In twenty-three years of production after it first entered service in 1954 some 40,000 Mercurys were produced, a tribute to the popularity of this medium-weight vehicle. The early Mercury weighed about 4 tons unladen, giving it a legal payload of 8 tons. One of the first of the many photographs in this book shows a 1955 Mercury tipper, in service with Southall borough council. The fully captioned photographs which follow show all manner of Mercury uses both for the rigids and the tractors. Fire-fighting machines, whisky cask transporters, South African Ready Mixed concrete lorries, Irish cattle hauliers - all employed Mercurys. Early Mercurys experienced reliability problems, but once these were sorted out the model became an operator's dream, being highly productive and profitable to run. After the introduction of the Ergomatic cab, AEC found it difficult to cope with demand in the mid-1960s. However, ten years later production ceased, partly a sacrifice in the internal politics of the gargantuan business that British Leyland had become. The final photograph is of a Rediffusion tilt-cabbed Mercury box van looking resplendent in 1975 livery.Author Graham Edge sets his full account in the context of the changes to the transport industry over the period and relates the Mercury to the competitive models from other manufacturers.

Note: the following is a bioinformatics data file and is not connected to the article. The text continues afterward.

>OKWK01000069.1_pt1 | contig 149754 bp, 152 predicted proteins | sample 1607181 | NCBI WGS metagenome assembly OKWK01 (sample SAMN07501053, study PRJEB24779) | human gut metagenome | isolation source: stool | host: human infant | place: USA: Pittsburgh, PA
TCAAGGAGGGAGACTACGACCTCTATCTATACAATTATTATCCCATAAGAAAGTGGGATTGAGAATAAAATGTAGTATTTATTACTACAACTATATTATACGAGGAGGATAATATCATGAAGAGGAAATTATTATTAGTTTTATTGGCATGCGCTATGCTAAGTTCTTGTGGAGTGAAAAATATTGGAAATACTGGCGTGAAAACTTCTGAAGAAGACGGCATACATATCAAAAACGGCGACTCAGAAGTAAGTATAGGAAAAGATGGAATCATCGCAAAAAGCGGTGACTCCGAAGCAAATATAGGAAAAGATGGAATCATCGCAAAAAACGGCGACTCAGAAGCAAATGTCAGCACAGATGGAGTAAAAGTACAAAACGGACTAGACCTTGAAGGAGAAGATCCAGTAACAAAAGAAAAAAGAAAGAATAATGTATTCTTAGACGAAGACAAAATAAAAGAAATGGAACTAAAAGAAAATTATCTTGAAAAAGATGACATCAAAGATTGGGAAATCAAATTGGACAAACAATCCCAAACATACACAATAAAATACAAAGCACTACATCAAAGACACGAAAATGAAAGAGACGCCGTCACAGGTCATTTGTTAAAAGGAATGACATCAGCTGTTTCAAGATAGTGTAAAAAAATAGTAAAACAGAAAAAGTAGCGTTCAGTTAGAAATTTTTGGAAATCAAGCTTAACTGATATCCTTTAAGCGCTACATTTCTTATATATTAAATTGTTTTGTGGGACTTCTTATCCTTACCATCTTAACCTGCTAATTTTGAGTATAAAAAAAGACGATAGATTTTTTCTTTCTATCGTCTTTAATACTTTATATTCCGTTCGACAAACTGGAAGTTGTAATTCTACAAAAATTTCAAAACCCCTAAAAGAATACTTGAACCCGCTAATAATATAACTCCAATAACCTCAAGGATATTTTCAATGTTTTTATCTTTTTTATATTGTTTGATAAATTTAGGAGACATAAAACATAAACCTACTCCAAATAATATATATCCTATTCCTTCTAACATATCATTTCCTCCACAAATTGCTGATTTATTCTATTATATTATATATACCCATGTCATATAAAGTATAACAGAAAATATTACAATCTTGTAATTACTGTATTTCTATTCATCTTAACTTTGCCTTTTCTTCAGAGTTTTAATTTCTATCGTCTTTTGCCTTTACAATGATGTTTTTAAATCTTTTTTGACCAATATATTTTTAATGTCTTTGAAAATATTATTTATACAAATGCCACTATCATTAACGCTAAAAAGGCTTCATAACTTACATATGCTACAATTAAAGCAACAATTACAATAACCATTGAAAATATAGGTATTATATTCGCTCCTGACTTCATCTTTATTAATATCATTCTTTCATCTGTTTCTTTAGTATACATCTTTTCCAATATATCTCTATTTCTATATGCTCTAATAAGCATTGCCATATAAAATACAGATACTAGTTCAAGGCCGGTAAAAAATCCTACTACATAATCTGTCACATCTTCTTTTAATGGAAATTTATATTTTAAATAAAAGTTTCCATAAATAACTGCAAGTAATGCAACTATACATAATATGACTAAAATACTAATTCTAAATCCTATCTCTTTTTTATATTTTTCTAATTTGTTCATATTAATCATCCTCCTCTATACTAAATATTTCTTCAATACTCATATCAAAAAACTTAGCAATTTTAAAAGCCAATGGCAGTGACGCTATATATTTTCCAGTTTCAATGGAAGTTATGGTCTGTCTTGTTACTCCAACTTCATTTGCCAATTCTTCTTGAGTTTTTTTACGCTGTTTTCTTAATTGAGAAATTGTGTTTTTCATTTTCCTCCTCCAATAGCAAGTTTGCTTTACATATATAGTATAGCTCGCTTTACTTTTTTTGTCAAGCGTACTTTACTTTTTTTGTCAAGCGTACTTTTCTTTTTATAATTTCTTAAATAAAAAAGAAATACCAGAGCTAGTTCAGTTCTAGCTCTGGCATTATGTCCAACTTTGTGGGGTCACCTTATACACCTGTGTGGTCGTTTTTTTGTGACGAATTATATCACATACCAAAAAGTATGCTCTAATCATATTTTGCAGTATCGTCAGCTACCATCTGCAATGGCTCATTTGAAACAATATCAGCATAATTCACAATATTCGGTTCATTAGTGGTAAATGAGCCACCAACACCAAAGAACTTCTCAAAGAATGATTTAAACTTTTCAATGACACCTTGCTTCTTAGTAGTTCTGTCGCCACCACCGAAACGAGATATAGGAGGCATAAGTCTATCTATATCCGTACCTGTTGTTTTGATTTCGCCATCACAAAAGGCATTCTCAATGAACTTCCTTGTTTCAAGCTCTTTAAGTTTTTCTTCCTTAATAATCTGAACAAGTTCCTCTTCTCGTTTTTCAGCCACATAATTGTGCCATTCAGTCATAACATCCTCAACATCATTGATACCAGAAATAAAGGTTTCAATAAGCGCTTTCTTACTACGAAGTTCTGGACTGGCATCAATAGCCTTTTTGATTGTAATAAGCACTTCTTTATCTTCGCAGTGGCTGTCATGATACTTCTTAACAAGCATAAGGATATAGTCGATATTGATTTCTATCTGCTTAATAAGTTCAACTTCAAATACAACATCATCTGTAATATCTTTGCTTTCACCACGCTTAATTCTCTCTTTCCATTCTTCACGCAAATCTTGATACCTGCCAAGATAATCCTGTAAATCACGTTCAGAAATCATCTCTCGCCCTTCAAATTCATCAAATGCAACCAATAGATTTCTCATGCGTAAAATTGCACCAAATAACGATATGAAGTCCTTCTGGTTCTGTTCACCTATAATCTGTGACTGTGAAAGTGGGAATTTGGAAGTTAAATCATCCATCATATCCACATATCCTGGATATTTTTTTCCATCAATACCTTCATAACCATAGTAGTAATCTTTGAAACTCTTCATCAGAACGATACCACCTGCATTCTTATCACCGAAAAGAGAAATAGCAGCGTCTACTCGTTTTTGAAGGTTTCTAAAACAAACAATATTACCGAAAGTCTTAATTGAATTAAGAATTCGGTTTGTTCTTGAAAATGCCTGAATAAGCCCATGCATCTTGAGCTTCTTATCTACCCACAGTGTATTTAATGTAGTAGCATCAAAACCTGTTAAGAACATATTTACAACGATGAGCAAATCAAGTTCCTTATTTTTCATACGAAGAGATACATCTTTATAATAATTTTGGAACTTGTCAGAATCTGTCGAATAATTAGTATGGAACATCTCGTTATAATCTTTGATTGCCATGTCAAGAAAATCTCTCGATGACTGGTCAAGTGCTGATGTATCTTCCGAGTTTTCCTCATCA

His Appendices cover Mercury chassis details, as well as the Mercury engine family and mid-1960s modifications for higher gross weights.